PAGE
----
Cosmetics company L'Oreal sells products, such as shampoo, hairspray, and mascara, under the "L'Oreal Paris" brand name.  Does the brand name -- that includes the word "Paris" -- communicate to consumers that the product was made in France?  That was the issue in a recent case in federal court in New York. 

A consumer sued, alleging that L'Oreal's labels violated California law as well as the consumer protection laws of forty-three other states.  On the front of the labels, the brand name, "L'Oreal Paris," is prominently displayed.  The back or side of the packaging also includes a disclaimer that explains that the product was manufactured in the United States or Canada.  The consumer alleged that, because of the brand name (and because she didn't see the disclaimer), she incorrectly thought that the products were made in France.  

In order to state a claim under California law, a plaintiff must sufficiently allege that the advertising is likely to mislead a significant number of reasonable consumers.  The court explained that, "Context, including the presence of disclaimers, is crucial in determining whether a reasonable consumer would be misled by a particular advertisement."  

The court dismissed the lawsuit, holding that reasonable consumers are not likely to be misled by the packaging.  The court wrote, "As a matter of law, a mere reference to Paris is insufficient to deceive a reasonable consumer regarding the manufacturing location of a product."  Noting that the company was founded in Paris and has its global headquarters there, the court further held that "L'Oreal has a right to use its brand name to correctly indicate that its products belong to the L'Oreal Paris brand."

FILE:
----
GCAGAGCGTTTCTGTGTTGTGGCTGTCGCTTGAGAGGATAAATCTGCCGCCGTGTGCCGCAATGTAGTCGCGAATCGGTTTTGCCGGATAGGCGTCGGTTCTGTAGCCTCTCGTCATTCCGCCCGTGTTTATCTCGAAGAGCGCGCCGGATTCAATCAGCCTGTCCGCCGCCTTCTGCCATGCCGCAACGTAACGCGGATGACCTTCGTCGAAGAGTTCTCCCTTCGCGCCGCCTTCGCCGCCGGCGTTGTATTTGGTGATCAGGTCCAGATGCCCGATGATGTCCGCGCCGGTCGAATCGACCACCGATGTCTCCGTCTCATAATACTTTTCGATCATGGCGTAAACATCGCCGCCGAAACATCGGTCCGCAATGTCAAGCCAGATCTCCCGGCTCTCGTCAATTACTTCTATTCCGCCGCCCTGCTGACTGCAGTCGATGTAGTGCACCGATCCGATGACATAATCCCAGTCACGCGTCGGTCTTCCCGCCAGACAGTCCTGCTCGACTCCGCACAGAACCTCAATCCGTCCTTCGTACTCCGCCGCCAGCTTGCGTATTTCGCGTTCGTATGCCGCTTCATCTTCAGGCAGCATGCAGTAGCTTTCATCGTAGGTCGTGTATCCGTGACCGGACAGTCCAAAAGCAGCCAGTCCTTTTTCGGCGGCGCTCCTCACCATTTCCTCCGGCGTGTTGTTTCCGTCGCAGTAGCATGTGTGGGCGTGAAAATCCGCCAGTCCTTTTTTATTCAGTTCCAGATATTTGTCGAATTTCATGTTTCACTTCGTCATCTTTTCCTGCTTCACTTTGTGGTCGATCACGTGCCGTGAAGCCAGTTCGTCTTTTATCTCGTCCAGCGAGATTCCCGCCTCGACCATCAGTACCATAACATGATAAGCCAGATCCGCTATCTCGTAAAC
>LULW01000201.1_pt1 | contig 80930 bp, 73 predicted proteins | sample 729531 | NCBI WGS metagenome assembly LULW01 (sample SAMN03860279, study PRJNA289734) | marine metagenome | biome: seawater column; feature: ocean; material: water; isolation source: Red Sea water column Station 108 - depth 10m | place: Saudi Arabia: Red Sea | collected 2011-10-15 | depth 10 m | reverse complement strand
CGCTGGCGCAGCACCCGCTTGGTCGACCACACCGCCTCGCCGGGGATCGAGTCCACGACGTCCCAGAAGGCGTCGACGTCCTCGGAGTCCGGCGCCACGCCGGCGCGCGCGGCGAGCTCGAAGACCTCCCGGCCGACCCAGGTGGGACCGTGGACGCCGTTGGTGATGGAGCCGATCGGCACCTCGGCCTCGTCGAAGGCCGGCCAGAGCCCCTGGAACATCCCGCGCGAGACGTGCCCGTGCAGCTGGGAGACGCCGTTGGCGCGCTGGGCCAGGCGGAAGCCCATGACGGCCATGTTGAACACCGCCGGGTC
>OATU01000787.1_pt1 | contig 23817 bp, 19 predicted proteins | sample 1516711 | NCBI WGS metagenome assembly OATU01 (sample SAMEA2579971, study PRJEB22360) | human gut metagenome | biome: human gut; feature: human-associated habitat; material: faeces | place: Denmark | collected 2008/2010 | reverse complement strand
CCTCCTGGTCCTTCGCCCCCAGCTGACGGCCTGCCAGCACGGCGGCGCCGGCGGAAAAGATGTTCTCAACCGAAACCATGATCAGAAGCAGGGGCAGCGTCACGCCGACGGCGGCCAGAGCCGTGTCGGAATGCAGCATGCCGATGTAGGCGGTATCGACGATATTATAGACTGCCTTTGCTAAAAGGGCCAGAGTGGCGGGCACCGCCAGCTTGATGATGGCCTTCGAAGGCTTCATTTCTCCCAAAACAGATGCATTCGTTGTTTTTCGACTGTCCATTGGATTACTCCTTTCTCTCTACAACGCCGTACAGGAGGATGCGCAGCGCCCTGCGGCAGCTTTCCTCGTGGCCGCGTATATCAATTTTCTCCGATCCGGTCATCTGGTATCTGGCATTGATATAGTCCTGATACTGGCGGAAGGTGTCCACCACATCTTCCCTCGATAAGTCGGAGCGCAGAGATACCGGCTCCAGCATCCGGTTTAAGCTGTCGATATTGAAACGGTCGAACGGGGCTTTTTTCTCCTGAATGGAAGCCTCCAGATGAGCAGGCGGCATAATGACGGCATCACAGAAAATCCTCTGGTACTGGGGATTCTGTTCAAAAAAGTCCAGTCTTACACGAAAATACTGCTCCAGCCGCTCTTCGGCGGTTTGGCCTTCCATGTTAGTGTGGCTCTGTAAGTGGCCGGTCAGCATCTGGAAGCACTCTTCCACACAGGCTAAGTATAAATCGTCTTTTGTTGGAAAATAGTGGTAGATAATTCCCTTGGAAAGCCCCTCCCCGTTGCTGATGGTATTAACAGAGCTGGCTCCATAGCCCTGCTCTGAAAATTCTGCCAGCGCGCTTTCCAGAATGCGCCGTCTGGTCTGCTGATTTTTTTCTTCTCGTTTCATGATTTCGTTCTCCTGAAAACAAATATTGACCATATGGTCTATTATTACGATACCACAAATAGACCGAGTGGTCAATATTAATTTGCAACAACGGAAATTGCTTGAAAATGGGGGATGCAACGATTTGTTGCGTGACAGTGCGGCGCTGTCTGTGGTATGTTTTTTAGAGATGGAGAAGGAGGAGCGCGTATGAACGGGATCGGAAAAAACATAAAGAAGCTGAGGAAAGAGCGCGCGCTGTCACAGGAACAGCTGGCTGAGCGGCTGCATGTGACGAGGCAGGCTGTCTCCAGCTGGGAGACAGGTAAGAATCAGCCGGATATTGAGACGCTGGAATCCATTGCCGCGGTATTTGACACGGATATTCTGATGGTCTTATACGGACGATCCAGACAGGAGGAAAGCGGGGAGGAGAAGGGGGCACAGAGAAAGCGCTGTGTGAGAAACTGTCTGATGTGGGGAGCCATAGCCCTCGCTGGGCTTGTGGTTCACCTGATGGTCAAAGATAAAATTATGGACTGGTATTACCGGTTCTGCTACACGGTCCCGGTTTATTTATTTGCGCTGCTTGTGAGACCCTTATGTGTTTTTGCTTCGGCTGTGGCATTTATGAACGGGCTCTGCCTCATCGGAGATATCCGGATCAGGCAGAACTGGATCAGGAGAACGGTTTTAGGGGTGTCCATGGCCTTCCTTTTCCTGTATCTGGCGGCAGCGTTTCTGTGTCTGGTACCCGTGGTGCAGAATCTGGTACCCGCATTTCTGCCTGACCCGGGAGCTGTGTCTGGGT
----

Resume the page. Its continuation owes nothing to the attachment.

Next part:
The court simply didn't buy the argument a consumer would take away anything from the brand name other than the fact that the company originated in Paris, "particularly because each product also contains a disclosure on the back label stating the manufacturing location."  

In response to the consumer's argument that consumers should not be expected to look for disclaimers, the court held that, "The front label is not so misleading that a reasonable consumer who cared about the country of manufacture should not be expected to look at the full packaging for a disclaimer, which was clearly and correctly provided on the labels of each product [the consumer] purchased."   The court also pointed out the fact that the packaging never actually claims that the products were made in France. 

Finally, the court also didn't think that it mattered that there was French language on the labels.  The court wrote, "The mere presence of words in a foreign language is insufficient to mislead a reasonable consumer."  

Eshelby v. L'Oreal USA, 22 Civ. 1396 (S.D.N.Y. March 27, 2023).